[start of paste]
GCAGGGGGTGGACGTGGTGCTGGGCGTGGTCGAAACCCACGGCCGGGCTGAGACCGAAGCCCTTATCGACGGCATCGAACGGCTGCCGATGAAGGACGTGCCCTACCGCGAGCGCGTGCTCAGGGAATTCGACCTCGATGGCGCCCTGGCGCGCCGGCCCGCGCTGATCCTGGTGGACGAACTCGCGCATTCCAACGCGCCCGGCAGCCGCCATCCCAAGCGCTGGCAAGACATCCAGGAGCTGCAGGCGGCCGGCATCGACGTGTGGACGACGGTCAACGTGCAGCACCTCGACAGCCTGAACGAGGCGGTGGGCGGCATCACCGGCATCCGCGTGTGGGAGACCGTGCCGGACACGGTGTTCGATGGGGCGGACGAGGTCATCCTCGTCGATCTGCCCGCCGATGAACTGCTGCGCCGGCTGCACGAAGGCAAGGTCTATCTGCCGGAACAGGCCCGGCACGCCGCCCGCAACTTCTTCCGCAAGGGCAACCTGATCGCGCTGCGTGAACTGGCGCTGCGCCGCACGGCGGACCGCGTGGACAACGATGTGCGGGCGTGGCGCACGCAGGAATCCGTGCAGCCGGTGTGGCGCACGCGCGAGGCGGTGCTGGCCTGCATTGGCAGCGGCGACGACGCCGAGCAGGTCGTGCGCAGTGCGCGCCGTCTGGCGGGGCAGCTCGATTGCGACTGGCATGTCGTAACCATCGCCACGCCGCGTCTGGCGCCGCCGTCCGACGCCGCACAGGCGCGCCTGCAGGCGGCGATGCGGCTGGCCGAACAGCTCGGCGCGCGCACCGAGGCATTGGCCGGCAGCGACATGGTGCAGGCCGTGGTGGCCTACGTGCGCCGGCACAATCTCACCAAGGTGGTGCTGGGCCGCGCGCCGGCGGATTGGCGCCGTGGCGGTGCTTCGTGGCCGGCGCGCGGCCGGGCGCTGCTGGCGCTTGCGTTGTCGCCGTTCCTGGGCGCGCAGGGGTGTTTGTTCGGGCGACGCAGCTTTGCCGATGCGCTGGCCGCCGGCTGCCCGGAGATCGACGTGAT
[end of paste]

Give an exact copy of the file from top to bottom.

GCAGGGGGTGGACGTGGTGCTGGGCGTGGTCGAAACCCACGGCCGGGCTGAGACCGAAGCCCTTATCGACGGCATCGAACGGCTGCCGATGAAGGACGTGCCCTACCGCGAGCGCGTGCTCAGGGAATTCGACCTCGATGGCGCCCTGGCGCGCCGGCCCGCGCTGATCCTGGTGGACGAACTCGCGCATTCCAACGCGCCCGGCAGCCGCCATCCCAAGCGCTGGCAAGACATCCAGGAGCTGCAGGCGGCCGGCATCGACGTGTGGACGACGGTCAACGTGCAGCACCTCGACAGCCTGAACGAGGCGGTGGGCGGCATCACCGGCATCCGCGTGTGGGAGACCGTGCCGGACACGGTGTTCGATGGGGCGGACGAGGTCATCCTCGTCGATCTGCCCGCCGATGAACTGCTGCGCCGGCTGCACGAAGGCAAGGTCTATCTGCCGGAACAGGCCCGGCACGCCGCCCGCAACTTCTTCCGCAAGGGCAACCTGATCGCGCTGCGTGAACTGGCGCTGCGCCGCACGGCGGACCGCGTGGACAACGATGTGCGGGCGTGGCGCACGCAGGAATCCGTGCAGCCGGTGTGGCGCACGCGCGAGGCGGTGCTGGCCTGCATTGGCAGCGGCGACGACGCCGAGCAGGTCGTGCGCAGTGCGCGCCGTCTGGCGGGGCAGCTCGATTGCGACTGGCATGTCGTAACCATCGCCACGCCGCGTCTGGCGCCGCCGTCCGACGCCGCACAGGCGCGCCTGCAGGCGGCGATGCGGCTGGCCGAACAGCTCGGCGCGCGCACCGAGGCATTGGCCGGCAGCGACATGGTGCAGGCCGTGGTGGCCTACGTGCGCCGGCACAATCTCACCAAGGTGGTGCTGGGCCGCGCGCCGGCGGATTGGCGCCGTGGCGGTGCTTCGTGGCCGGCGCGCGGCCGGGCGCTGCTGGCGCTTGCGTTGTCGCCGTTCCTGGGCGCGCAGGGGTGTTTGTTCGGGCGACGCAGCTTTGCCGATGCGCTGGCCGCCGGCTGCCCGGAGATCGACGTGAT